Good: I made lip gloss with my daughter on Sunday afternoon. It was a sticky messy project, but we had fun with it. She had received the kit as a birthday gift.

Good: We got a special delivery – Girl Scout cookies from our niece.

Good: I played a little Monopoly with my children, then we read stories together before bed on Sunday.

If you’ve been keeping track, you’ve seen that there were far more “goods” than “bads” or “uglies” listed. And the bad things weren’t all that bad. I do count myself lucky. (But I sure hope my ankle will be okay. I have some running fun planned this summer, and I’d hate to miss it!)

How was your weekend? I hope you also experienced more good than bad.

Kids Get Arthritis Too

Did you know that? I had no idea, until I met Julia. Our families first got to know each other about four years ago, and finding out that Julia has juvenile arthritis was a surprise to me. I never realized that kids can get arthritis. After getting to know Julia, I can tell you that she is a delightful girl, a typical fun-loving seven year old, and she faces the challenges of juvenile arthritis.

Researchers are studying the possible causes of juvenile arthritis in order to improve diagnosis and treatment, and ultimately to cure juvenile arthritis. I wanted to share with you because, as you know, research is costly. The first step in raising funds for research is raising awareness. We can’t help with something we don’t know about.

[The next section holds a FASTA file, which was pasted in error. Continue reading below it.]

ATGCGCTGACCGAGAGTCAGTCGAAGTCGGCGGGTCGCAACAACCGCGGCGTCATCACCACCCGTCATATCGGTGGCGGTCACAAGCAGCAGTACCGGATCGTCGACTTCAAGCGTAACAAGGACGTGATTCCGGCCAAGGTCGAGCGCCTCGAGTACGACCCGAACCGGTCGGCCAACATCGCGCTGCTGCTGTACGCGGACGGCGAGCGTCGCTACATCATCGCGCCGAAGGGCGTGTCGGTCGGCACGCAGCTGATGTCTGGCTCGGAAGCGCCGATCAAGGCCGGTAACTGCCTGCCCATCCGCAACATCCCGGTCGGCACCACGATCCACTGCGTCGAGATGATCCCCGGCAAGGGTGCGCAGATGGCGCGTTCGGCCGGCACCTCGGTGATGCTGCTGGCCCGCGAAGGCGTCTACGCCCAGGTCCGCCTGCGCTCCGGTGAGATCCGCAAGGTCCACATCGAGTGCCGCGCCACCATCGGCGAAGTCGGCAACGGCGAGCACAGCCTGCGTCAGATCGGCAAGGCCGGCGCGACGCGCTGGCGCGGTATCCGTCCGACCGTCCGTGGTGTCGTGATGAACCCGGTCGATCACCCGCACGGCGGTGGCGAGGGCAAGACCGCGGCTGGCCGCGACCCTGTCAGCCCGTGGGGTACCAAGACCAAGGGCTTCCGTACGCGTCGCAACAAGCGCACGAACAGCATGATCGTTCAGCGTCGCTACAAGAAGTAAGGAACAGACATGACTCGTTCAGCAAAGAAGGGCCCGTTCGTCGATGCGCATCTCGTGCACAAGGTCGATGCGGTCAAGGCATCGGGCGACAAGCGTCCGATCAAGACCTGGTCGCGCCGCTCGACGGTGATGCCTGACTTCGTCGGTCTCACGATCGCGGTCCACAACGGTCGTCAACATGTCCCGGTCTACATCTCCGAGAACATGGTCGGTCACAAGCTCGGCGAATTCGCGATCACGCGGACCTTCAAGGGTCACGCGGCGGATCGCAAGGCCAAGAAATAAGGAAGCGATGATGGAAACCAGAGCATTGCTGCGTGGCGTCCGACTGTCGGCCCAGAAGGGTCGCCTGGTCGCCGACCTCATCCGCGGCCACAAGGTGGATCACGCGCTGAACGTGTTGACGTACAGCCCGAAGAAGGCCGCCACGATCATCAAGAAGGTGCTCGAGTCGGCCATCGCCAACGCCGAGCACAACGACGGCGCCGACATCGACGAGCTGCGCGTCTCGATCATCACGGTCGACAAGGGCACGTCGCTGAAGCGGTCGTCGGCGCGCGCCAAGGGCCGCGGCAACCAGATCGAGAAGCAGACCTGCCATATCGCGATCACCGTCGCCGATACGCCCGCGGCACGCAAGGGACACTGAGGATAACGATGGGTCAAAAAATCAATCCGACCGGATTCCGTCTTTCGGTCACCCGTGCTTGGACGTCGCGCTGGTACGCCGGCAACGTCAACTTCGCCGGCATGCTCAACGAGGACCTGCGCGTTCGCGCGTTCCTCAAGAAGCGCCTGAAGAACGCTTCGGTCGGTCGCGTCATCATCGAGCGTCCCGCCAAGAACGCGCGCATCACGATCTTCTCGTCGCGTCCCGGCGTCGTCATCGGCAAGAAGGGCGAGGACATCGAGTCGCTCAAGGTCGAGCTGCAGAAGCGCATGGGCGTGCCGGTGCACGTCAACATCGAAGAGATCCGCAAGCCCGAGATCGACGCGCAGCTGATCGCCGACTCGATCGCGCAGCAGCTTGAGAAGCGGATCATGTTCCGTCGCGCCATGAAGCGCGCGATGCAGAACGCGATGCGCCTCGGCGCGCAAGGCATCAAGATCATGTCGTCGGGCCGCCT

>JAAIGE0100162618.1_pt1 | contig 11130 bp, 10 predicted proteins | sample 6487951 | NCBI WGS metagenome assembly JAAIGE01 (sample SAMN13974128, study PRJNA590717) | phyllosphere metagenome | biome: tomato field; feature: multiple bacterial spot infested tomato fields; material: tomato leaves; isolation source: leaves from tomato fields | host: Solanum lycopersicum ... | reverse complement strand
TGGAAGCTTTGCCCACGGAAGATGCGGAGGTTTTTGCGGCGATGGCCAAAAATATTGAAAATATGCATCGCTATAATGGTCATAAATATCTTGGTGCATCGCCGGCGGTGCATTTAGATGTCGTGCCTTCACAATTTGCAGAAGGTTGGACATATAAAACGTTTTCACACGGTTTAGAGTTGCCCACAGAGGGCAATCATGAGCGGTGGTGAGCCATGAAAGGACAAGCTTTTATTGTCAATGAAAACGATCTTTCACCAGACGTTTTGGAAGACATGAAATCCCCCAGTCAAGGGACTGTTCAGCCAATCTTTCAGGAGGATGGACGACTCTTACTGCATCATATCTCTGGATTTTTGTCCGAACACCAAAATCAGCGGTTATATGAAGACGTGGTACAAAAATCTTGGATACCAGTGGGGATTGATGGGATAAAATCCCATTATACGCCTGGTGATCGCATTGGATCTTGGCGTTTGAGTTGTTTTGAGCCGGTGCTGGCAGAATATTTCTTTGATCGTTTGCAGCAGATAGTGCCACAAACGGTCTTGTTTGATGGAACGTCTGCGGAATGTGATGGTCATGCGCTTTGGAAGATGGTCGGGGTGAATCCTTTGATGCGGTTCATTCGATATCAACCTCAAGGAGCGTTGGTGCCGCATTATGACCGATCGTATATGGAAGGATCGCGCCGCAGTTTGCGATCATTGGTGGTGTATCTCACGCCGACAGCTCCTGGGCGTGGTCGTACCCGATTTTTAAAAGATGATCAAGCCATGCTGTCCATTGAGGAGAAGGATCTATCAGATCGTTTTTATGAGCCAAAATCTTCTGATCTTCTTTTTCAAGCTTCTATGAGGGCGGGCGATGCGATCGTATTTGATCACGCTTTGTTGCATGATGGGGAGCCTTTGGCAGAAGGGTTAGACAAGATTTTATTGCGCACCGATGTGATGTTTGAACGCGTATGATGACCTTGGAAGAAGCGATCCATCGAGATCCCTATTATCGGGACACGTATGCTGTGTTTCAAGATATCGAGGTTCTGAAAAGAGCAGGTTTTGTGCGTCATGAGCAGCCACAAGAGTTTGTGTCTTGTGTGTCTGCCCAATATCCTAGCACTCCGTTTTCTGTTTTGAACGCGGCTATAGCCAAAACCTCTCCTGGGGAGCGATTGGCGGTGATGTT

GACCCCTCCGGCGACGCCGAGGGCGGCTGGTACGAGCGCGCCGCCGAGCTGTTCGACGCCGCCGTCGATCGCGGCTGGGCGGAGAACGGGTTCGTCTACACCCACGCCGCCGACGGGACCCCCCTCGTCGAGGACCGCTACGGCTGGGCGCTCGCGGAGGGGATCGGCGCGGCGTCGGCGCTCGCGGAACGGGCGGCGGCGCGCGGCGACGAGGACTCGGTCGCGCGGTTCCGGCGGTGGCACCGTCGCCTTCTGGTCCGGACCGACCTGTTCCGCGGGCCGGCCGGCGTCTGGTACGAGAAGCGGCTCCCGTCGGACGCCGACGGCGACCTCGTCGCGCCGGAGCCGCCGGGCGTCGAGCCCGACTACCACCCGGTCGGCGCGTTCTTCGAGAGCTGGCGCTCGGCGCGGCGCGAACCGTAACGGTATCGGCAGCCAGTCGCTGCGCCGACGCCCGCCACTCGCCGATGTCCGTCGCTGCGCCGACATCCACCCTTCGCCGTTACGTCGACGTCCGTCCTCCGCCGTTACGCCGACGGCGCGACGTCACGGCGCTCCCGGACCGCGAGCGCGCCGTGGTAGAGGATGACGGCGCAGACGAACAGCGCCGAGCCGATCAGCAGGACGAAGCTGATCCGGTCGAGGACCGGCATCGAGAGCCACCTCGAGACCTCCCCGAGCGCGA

Juvenile Arthritis Facts (from The Arthritis Foundation)

Impact of Juvenile Arthritis:
* Approximately 294,000 children under the age of 18 are affected by pediatric arthritis and rheumatologic conditions.
* Juvenile arthritis is one of the most common childhood diseases in the United States.
* Arthritis and related conditions, such as juvenile arthritis, cost the U.S. economy nearly $128 billion per year in medical care and indirect expenses, including lost wages and productivity.

Common Symptoms of Juvenile Arthritis
* Pain, swelling, tenderness and stiffness of joints, causing limited range of motion.